More than 11,000 islanders receiving benefits will be given an extra £20 a month for the rest of the year in response to the rising costs of fuel and basic goods – but a consumer group has said that it “won’t touch the sides” for most people.
On Tuesday, Social Security Minister Judy Martin announced that the 9,600 adults and children living in Income Support households and about 1,800 pensioners who don’t qualify for Income Support but receive help with heating, health or other costs would be eligible for the top-up.
The overall cost of this scheme would be £2m, which would come from existing budgets, she said, adding that Income Support rates would rise by 2.6% in October.
Unable to change this rate, which was agreed by the States Assembly last year, Deputy Martin said that the temporary scheme was designed to help households on a tight budget to meet rising costs, with 3.8% rate of inflation in Jersey expected to increase further this year.
Pictured: Social Security Minister Judy Martin.
Jersey Consumer Council recently wrote to the Chief Minister to request that he take urgent action to protect islanders from drifting into food and energy poverty by slashing pump prices by 9p per litre at the tills and giving every household £100 credit towards their bills.
Responding to yesterday's announcement, the group's Chair, Carl Walker, said that while any Government action to support islanders was welcome, the measures fell way short.
“Firstly, £5 per week extra isn’t even going to touch the sides for most people, and will be quickly swallowed in a single carrier bag of food groceries,” he said.
“But more importantly, this measure from the Social Security Minister only helps those who already receive financial support from the Government. This cost-of-living emergency is so called because it is affecting many people, not only those already receiving financial help.
“There are many hard-working islanders who have perhaps saved to buy their own home, or families with both parents working full time who do not qualify for Government help, but who cannot make ends meet on a daily basis."
Pictured: The Consumer Council recently wrote an open letter to the Chief Minister asking for urgent action to help islanders deal with rises in the cost of living.
Senator Kristina Moore is calling for the Community Costs Bonus to be increased by 8%, and for that bonus to be extended to anyone who pays income tax at the marginal rate, and all islanders who receive Income Support.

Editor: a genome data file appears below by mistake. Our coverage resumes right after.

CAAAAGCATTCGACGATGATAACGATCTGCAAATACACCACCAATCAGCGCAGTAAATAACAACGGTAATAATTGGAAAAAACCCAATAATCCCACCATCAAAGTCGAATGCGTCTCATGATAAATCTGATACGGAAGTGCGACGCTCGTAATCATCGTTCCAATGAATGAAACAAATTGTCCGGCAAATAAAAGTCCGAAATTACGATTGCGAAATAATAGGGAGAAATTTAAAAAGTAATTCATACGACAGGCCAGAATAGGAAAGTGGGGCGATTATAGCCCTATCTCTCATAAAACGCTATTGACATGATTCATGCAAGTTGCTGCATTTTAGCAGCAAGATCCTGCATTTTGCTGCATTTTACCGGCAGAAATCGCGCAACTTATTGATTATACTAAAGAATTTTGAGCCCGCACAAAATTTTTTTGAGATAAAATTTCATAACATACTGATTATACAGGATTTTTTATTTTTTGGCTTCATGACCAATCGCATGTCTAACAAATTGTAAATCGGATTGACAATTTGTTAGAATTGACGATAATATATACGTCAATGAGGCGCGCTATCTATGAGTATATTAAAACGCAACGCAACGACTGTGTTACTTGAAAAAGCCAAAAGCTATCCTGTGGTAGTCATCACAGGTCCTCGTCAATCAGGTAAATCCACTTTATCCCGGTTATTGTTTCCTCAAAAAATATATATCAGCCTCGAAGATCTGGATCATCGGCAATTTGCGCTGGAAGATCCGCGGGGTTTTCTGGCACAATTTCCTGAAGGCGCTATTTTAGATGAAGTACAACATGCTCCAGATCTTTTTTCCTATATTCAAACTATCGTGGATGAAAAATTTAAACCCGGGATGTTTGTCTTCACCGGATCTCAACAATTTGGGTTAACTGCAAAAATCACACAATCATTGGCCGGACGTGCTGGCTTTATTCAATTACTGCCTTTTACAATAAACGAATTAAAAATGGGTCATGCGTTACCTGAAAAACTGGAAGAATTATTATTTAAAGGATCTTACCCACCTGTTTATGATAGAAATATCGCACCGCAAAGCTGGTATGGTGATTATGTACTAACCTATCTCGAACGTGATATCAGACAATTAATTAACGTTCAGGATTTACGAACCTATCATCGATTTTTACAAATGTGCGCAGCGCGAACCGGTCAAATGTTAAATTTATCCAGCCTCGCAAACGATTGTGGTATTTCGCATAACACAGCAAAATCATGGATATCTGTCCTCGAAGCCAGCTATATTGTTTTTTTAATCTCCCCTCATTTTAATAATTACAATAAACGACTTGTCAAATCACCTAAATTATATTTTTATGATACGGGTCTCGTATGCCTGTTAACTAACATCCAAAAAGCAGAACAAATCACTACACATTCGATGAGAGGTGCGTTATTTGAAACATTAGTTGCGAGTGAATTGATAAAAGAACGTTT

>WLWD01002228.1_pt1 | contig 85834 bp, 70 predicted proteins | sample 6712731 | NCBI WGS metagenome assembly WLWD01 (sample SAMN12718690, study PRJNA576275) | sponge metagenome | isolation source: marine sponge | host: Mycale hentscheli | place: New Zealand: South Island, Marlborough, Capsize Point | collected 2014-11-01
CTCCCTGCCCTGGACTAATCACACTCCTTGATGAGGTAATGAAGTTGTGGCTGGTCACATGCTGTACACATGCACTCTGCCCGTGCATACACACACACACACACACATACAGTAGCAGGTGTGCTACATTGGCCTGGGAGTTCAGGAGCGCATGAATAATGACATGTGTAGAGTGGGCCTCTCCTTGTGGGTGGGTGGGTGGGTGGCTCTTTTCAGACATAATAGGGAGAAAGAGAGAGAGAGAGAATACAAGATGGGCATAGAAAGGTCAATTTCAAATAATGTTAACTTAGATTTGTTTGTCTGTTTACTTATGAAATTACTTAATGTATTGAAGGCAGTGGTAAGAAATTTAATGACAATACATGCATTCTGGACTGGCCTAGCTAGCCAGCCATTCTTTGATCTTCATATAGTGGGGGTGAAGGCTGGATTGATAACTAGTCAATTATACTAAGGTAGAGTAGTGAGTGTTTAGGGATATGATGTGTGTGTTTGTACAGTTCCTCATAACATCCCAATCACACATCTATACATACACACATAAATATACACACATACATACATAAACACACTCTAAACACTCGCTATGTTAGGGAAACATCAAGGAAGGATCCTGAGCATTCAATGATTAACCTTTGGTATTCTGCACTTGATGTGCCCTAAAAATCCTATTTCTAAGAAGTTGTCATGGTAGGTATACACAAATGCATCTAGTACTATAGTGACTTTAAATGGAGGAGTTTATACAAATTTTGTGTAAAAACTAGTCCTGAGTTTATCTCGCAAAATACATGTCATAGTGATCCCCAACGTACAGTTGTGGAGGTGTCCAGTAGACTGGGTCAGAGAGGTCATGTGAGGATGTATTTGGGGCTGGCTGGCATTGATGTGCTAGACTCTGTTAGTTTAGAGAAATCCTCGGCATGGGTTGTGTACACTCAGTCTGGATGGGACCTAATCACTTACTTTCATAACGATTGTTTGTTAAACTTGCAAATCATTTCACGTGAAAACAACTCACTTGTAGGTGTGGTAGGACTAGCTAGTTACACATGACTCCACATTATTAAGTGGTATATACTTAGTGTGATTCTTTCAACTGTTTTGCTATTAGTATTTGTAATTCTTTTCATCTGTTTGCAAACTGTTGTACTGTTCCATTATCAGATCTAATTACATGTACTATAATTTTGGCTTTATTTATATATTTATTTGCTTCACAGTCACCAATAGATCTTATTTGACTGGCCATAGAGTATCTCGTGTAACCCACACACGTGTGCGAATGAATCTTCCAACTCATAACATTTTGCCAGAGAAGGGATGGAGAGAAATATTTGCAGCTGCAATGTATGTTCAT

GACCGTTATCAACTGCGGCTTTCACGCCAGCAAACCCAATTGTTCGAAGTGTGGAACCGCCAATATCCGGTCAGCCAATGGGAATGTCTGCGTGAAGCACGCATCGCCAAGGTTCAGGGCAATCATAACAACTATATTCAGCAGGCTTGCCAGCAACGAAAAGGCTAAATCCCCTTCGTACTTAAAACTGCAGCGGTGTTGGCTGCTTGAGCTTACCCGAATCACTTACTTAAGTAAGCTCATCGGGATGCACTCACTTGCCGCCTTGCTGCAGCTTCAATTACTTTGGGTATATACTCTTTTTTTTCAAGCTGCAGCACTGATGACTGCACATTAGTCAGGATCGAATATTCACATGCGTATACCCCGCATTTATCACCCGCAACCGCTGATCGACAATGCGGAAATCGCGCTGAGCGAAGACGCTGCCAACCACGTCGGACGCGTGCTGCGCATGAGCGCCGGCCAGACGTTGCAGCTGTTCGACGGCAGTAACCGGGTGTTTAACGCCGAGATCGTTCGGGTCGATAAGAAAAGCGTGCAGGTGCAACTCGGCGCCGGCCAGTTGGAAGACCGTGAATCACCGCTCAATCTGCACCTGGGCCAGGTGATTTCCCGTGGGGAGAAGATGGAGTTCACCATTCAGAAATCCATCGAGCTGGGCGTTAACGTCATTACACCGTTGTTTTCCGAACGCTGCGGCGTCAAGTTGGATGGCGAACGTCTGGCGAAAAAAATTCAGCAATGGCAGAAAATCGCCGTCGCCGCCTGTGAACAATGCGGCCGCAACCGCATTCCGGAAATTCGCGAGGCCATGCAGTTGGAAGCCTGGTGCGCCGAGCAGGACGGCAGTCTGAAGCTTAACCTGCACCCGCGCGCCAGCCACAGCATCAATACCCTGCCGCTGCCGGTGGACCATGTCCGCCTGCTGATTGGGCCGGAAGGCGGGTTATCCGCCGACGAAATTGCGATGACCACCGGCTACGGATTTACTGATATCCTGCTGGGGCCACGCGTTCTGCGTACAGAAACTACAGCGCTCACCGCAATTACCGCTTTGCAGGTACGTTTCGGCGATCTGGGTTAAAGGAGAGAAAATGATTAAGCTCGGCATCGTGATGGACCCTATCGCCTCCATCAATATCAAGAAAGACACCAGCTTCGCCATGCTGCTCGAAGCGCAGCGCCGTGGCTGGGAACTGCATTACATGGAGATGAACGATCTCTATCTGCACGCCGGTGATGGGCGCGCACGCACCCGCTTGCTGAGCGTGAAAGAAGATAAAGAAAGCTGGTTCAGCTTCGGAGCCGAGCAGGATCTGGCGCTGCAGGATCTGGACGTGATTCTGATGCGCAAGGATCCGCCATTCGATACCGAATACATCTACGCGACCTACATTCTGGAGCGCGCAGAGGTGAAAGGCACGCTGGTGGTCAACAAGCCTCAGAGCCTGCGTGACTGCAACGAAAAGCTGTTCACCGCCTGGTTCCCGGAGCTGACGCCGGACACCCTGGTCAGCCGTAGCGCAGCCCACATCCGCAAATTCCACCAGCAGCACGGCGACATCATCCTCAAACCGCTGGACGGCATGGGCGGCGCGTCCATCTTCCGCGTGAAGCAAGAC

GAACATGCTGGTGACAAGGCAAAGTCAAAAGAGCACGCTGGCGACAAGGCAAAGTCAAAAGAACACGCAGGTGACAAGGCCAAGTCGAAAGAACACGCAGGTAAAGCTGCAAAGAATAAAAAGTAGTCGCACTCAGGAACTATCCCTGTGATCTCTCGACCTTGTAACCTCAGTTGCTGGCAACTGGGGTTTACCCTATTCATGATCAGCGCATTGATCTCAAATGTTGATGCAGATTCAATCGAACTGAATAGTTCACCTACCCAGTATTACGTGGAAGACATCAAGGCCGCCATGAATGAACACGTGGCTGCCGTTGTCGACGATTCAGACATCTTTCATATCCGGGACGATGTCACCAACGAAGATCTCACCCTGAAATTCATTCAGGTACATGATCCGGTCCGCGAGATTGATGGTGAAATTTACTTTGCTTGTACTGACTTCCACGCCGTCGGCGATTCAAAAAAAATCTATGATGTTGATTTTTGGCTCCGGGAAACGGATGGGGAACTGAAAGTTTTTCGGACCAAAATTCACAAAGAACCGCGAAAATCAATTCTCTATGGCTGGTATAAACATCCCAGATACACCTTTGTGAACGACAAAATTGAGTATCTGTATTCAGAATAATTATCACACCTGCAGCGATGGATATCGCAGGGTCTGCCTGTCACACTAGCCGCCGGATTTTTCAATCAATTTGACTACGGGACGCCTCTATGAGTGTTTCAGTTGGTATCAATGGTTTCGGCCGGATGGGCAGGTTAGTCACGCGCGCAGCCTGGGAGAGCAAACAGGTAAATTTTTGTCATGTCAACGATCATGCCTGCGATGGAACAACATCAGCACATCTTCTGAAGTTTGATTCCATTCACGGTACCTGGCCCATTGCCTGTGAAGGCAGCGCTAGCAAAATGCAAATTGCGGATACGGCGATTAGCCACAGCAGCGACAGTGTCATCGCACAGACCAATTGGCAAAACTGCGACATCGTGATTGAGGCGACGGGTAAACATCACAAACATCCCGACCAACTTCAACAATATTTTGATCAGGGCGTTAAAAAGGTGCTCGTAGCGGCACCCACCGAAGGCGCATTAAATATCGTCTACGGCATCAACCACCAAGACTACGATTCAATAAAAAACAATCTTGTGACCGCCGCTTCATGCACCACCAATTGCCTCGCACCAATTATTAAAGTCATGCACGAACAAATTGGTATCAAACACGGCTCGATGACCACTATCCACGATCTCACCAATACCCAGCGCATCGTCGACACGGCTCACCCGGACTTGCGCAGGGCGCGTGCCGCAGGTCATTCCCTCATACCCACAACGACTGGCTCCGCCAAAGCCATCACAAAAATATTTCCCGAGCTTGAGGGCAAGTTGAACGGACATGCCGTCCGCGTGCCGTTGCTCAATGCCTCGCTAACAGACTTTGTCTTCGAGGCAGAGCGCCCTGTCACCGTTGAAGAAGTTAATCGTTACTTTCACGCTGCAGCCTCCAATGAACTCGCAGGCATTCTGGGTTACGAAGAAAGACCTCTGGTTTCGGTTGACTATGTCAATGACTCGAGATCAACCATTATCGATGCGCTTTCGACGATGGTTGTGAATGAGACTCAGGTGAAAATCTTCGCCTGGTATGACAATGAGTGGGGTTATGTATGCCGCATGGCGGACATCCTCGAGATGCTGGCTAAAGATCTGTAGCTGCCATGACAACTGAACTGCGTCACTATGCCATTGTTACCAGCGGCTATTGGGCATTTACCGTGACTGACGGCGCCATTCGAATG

Supporting that call is Senator Tracey Vallois, who is suggesting extending that eligibility for two years, with a review to be undertaken six months before the expiry to decide if it needs to be extended further based on global circumstances at the time.
“I am sure hearts sank when they heard the details of the Government’s help package announced yesterday, which came across as a last-minute wrecking motion for Senator Moore's proposition rather than a genuine attempt to help all of those in need," Mr Walker added.
Senior Minister Senator Ian Gorst, meanwhile, last week said that he would like to see fuel duty cut by 10p before the June election. However, Treasury Minister Deputy Susie Pinel yesterday ruled out cutting fuel duty despite soaring prices at the pump due to Russia's invasion of Ukraine.
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The Jersey Consumer Council has created the following price comparison tools to help islanders compare the costs of different essentials...
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Another one to go come election time.
Why should the taxpayer be effectively providing additional benefit for people on low incomes.
The solution to the fuel hike is in the governments hands, The fuel duty should be frozen at the level prior to the increase in fuel prices. It is immoral for our government, or any government for that matter, to profit from the fact that fuel prices have risen.
The issue of food prices is another issue entirely and should be addressed in terms of the benefit that is already given.